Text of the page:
Your Sleep-Deprived Teen Could Be At Risk For Depression
It's no secret that teenagers like to stay up late. In households across Canada this very night, there will no doubt be arguments over when the lights (and the computer, the TV, the iPod and the phone) should get turned off. But according to a recent study, your teen's late-night habits could contribute to mental health issues in the long term.
As reported by the Montreal Gazette, a Columbia University study involving over 15,000 American high school students has shown that inadequate sleep can increase the risk of depression and suicidal thoughts.
The study, published in the January 1 edition of the journal Sleep, involved 15,659 teens from Grades 7 to 12. Teens allowed to stay up until midnight or later were 24 percent more likely to suffer from depression, and 20 per cent more likely to have suicidal thoughts than teens with bedtimes of 10PM or earlier. And teens who were getting five or fewer hours of sleep per night were 71 percent more likely to suffer from depression and 48 percent more likely to have suicidal thoughts than teens who were getting eight hours of sleep a night. In addition, the average amount of sleep that the teens in the study were getting each night was seven hours and 53 minutes, far less than the estimated nine hours of sleep adolescents should be getting each night.
Canadian psychotherapist and parenting expert Alyson Schafer is the author of Honey I Wrecked The Kids and the host of call-in television program The Parenting Show. She predicts that sleep is going to be a "hot topic" in the media, as researchers learn more about the detrimental and potentially dangerous effects of sleep deprivation.
"I absolutely believe that we are a sleep-deprived culture and teens are certainly vulnerable to it," says Schafer. "What happens to the brain during deep sleep is imperative to good mental health." She also pointed to recent studies which show that eroding sleep times appear to not only be creating depression problems, but are contributing to North America's alarming childhood obesity levels as well. Sleep-deprived teens seeking energy to overcome their fatigue are over-consuming carbohydrates, which leads to blood sugar swings, more quick energy cravings and more overeating.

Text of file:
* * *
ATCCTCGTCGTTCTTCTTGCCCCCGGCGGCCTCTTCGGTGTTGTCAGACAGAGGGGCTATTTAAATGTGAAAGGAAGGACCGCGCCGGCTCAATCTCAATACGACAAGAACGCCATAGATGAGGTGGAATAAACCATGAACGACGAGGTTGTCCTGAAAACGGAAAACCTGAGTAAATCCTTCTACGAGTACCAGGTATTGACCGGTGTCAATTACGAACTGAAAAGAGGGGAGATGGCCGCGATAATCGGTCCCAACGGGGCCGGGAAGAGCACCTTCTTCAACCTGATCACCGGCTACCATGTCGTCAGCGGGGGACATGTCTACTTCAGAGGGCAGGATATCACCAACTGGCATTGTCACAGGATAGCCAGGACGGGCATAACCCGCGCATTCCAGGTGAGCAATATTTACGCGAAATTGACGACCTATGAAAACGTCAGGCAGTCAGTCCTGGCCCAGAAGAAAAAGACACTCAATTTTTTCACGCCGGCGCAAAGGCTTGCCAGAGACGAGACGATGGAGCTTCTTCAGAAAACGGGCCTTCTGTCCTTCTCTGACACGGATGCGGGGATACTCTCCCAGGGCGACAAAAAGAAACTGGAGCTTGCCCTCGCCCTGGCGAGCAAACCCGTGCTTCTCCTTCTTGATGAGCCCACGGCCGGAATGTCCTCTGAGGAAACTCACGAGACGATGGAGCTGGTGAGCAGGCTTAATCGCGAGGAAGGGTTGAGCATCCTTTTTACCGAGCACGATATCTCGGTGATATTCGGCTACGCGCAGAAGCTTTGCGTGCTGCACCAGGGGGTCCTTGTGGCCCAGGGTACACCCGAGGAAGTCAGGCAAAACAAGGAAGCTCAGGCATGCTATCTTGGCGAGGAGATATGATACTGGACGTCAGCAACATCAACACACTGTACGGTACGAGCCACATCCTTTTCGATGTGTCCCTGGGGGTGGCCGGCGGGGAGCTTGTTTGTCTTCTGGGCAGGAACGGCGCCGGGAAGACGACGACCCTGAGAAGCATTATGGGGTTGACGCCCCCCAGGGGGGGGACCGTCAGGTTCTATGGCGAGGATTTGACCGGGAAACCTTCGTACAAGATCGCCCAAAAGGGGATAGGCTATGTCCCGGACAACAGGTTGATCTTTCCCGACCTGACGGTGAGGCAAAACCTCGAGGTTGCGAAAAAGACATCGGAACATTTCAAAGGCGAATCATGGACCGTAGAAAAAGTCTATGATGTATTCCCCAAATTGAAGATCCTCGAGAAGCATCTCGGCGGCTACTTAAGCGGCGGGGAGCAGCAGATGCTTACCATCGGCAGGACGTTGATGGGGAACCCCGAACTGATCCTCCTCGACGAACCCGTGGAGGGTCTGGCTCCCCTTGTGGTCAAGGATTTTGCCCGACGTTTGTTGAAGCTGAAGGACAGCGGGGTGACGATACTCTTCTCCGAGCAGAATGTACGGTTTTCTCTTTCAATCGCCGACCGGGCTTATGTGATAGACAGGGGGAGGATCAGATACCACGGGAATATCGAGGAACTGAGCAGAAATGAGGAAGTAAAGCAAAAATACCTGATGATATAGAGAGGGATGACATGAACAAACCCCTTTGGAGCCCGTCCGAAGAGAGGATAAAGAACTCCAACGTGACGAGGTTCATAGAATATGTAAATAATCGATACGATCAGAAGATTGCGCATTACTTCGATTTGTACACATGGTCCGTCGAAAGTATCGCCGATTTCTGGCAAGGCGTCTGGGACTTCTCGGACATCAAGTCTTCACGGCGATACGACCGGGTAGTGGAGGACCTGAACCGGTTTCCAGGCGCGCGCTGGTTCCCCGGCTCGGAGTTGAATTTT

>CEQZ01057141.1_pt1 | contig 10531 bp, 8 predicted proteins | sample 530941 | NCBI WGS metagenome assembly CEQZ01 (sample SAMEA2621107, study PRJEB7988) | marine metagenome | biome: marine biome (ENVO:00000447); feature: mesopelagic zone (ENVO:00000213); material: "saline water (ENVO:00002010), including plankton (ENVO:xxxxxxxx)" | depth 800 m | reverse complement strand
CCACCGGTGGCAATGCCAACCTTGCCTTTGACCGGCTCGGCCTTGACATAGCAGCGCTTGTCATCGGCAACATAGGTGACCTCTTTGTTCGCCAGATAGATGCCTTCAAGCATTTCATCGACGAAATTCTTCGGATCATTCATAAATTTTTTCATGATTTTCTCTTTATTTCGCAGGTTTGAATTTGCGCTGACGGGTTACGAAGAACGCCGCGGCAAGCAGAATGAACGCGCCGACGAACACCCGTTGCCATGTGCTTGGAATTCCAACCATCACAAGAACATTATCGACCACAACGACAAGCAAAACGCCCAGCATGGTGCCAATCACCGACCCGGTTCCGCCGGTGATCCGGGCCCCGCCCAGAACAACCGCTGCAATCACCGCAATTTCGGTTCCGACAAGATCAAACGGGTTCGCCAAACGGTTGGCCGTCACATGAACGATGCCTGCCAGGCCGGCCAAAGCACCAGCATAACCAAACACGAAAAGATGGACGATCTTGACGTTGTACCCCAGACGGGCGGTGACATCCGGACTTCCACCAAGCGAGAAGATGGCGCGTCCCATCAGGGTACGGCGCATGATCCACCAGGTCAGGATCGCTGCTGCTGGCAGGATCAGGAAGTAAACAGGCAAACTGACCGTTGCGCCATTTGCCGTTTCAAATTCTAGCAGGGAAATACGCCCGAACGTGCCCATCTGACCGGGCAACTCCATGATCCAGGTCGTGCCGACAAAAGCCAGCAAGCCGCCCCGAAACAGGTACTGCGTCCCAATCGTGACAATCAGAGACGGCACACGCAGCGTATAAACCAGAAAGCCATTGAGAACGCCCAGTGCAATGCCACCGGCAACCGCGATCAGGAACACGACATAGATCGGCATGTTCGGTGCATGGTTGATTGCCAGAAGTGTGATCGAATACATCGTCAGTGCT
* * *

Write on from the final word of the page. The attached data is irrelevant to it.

So how can you help your teen get sufficient sleep? Not by yelling at them to go to bed, says Schafer, which will only give them more motivation to find ways around your rules.
"Now that there is the internet and text messaging, there is a party going on 24 hours a day, so your teen is always going to be missing the party," she says. "Don't expect that to change. The question is: What can you do to be successful around that?"
As the mother of two teenage daughters, Schafer says that she tries to coach her kids about the sleep issue rather than enforcing a strict bedtime. "You ask, 'How many hours did you get last night? You're saying you're tired, you went to bed at 12 and got up at 7, that's 7 hours. So it sounds like you need more than that'. So rather than rebelling against my control, they see that I trust them and I support them, and I hold up a mirror to help them learn for themselves that when they're staying up, they're choosing fatigue the next day."
She also thinks that the school system should do its part to ensure that teens get the sleep they need.
"I have always been an advocate of getting the high schools to move in line with the circadian rhythms of youth," she says. "If you leave teens on their own they do get the proper amount of sleep -- They would just like to go to bed at 12 and get up at 10. Some of these kids are getting up at 6 to get on the bus, so I am a big advocate of changing school hours to coincide with the natural rhythms of the young developing mind. School start times should be at 10 in the morning rather than at 8."
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